The Cure live in London: an unusual, but thrilling festive party

OVO Arena Wembley, December 11: With bittersweet songs that "won't be new for much longer", Robert Smith and co's "Sunday night disco" was worth the wait

“Oh, it’s a real Sunday night disco!” chuckles The Cure frontman Robert Smith after an apt outing of the bleak and underrated ‘The Last Day Of Summer’ as the snow pelts down outside. The melodrama and gloom create for an unusual but thrilling Christmas party, and Paul Weller is not invited.

This is the first of three sold-out Wembley shows, and the last of their lengthy Lost World Tour. Its name comes from the long overdue ‘Songs Of A Lost World’ – the band’s first new album since 2008’s ‘4:13 Dream’. Smith has repeatedly teased the record to NME as a dark, “merciless, relentless” piece, inspired by a period of good loss and in a similar spirit to their 1989 gothic art-rock masterpiece ‘Disintegration’. He also said that the album would be out by now, but hey ho; at least we’re treated to five of the new album’s 12 tracks tonight.

The first boldly comes in the form of set opener ‘Alone’; a majestic slow-burner that sets the tone with a sigh as Smith squares up to the inevitability of death: “This is the end of every song we sing”. It’s a theme repeated in ‘And Nothing Is Forever’, a number with that bittersweet lightness you love from ‘Plainsong’ that has the frontman create peace with an approaching end: “And I know – I know – my world has grown old, but it really doesn’t matter if you say we’ll be together”.

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The Cure live at Wembley. Credit: Jim Dyson/Getty Images
Credit: Jim Dyson/Getty Images

The ticking clock piano rhythms and rolling bass of ‘A Fragile Thing’ accompany the promise that there’s “nothing you can do to change the end”, while ‘Endsong’ is a stunning, sprawling soundscape to portray Smith utterly missing in a universe where there’s “Nothing left of all I loved”. The truly devastating heart of the new material previewed comes with ‘I Can Never Say Goodbye’ – where howling guitars match the singer’s veneration of “shadows growing closer now” as “something wicked this way comes, to steal away my brother’s life”. You feel that these songs are for those who mean the world to him.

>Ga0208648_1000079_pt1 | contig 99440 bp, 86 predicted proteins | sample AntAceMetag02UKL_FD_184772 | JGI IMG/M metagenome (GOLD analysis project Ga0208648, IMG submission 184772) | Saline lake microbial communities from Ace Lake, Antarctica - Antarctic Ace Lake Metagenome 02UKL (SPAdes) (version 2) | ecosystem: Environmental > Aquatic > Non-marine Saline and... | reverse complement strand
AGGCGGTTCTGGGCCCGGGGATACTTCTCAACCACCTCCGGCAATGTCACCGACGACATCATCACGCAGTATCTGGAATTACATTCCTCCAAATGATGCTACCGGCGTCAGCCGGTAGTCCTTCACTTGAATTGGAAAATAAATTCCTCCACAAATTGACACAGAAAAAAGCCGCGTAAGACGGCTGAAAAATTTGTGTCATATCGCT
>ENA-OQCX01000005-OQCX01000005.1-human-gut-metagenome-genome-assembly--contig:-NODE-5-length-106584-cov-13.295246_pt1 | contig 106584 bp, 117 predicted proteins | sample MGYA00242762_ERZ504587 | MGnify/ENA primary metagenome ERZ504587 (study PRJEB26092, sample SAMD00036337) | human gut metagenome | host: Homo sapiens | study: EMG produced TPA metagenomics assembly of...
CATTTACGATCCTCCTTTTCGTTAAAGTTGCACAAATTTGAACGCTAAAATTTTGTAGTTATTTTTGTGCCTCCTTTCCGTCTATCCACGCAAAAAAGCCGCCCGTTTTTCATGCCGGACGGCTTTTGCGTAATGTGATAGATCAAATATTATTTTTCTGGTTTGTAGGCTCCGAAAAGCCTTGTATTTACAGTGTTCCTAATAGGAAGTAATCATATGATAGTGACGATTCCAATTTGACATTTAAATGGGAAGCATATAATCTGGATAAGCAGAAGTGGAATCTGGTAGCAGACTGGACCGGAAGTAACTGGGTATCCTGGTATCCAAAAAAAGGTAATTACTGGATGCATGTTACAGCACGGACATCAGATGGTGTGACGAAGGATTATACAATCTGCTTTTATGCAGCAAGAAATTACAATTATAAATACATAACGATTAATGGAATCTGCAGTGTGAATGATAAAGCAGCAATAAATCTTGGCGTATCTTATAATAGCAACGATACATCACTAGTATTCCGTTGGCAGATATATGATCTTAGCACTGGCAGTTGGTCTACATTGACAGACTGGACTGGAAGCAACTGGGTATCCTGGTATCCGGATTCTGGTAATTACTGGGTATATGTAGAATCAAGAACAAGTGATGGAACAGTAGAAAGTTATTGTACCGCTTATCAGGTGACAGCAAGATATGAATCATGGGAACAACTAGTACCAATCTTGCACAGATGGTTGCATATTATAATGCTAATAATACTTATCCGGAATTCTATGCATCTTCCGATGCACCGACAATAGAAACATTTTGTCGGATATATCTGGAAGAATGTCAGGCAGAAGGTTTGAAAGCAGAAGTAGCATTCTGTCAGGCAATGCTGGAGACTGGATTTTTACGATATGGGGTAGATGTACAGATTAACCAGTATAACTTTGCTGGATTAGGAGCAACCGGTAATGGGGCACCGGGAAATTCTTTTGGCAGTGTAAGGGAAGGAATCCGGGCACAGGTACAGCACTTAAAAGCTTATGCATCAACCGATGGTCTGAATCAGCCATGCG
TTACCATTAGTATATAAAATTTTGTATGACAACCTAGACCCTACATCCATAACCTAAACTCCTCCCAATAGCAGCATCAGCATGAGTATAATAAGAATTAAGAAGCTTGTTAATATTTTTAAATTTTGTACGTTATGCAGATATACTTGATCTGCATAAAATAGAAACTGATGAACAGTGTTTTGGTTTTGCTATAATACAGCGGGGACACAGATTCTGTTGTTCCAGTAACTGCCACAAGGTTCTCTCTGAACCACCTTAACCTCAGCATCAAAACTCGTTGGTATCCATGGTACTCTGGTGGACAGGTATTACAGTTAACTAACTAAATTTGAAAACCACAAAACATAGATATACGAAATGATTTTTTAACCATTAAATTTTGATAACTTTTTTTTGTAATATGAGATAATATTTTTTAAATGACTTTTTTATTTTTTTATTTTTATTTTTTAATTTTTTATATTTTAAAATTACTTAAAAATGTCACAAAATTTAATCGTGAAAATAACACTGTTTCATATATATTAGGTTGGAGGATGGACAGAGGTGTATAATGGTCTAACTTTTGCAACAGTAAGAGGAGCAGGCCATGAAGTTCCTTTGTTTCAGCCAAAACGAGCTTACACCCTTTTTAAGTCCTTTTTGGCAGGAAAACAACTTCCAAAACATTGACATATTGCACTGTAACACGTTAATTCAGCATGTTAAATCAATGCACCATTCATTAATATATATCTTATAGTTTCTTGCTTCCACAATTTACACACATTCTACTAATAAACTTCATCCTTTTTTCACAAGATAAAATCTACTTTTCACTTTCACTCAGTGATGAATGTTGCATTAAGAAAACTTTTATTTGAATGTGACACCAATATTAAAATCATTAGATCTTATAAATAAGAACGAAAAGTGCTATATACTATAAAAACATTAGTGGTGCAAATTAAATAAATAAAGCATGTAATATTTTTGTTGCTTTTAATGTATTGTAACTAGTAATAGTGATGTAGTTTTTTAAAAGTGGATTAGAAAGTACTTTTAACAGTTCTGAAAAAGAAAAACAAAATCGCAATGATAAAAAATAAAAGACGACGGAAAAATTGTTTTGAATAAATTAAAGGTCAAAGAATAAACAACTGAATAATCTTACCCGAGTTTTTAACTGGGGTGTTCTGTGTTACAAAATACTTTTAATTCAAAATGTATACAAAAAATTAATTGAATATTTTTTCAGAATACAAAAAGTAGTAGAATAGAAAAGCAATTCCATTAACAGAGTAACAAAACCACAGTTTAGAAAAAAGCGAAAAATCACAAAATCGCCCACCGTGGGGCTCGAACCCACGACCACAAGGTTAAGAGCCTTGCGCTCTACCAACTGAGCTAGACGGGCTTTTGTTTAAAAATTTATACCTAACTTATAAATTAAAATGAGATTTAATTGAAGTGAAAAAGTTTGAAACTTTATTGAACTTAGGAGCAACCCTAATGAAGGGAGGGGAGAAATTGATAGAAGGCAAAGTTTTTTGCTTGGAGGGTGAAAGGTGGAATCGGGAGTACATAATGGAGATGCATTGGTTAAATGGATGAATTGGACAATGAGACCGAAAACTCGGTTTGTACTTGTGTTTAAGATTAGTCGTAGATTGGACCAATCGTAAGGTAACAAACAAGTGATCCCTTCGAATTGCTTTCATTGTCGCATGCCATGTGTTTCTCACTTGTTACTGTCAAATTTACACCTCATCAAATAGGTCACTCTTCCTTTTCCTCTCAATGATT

Beyond that, it’s the marathon Cure set you’ve come to know and love. For every dark moment like the prog-noir banger ‘Burn’, the bone-rattling ‘Shake Dog Shake’ or the gruelling post-punk ‘One Hundred Years’ with its accompanying atrocity exhibition, there’s the pure release of the loved-up ‘Pictures Of You’ or the frankly stupid spoils of the closing ecstatic hit parade encore – all with the band’s chemistry is aglow and a very chipper Smith’s voice sounding more powerful than ever. He promises that the new songs “won’t be new for much longer”. All we know is that it has been worth the wait.

The Cure, Wembley
Credit: Lorne Thomson/Redferns

The Cure played:

‘Alone’
‘Pictures of You’
‘A Night Like This’
‘Lovesong’
‘And Nothing Is Forever’
‘The Last Day of Summer’
‘Want’
‘A Fragile Thing’
‘Burn’
‘At Night’
‘A Strange Day’
‘The Hanging Garden’
‘Push’
‘Play for Today’
‘Shake Dog Shake’
‘From the Edge of the Deep Green Sea’
‘Endsong’

Encore:

‘I Can Never Say Goodbye’
‘Faith’
‘One Hundred Years’
‘A Forest’

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Encore 2:

‘Lullaby’
‘The Walk’
‘Friday I’m in Love’
‘Close to Me’
‘In Between Days’
‘Just Like Heaven’
‘Boys Don’t Cry’

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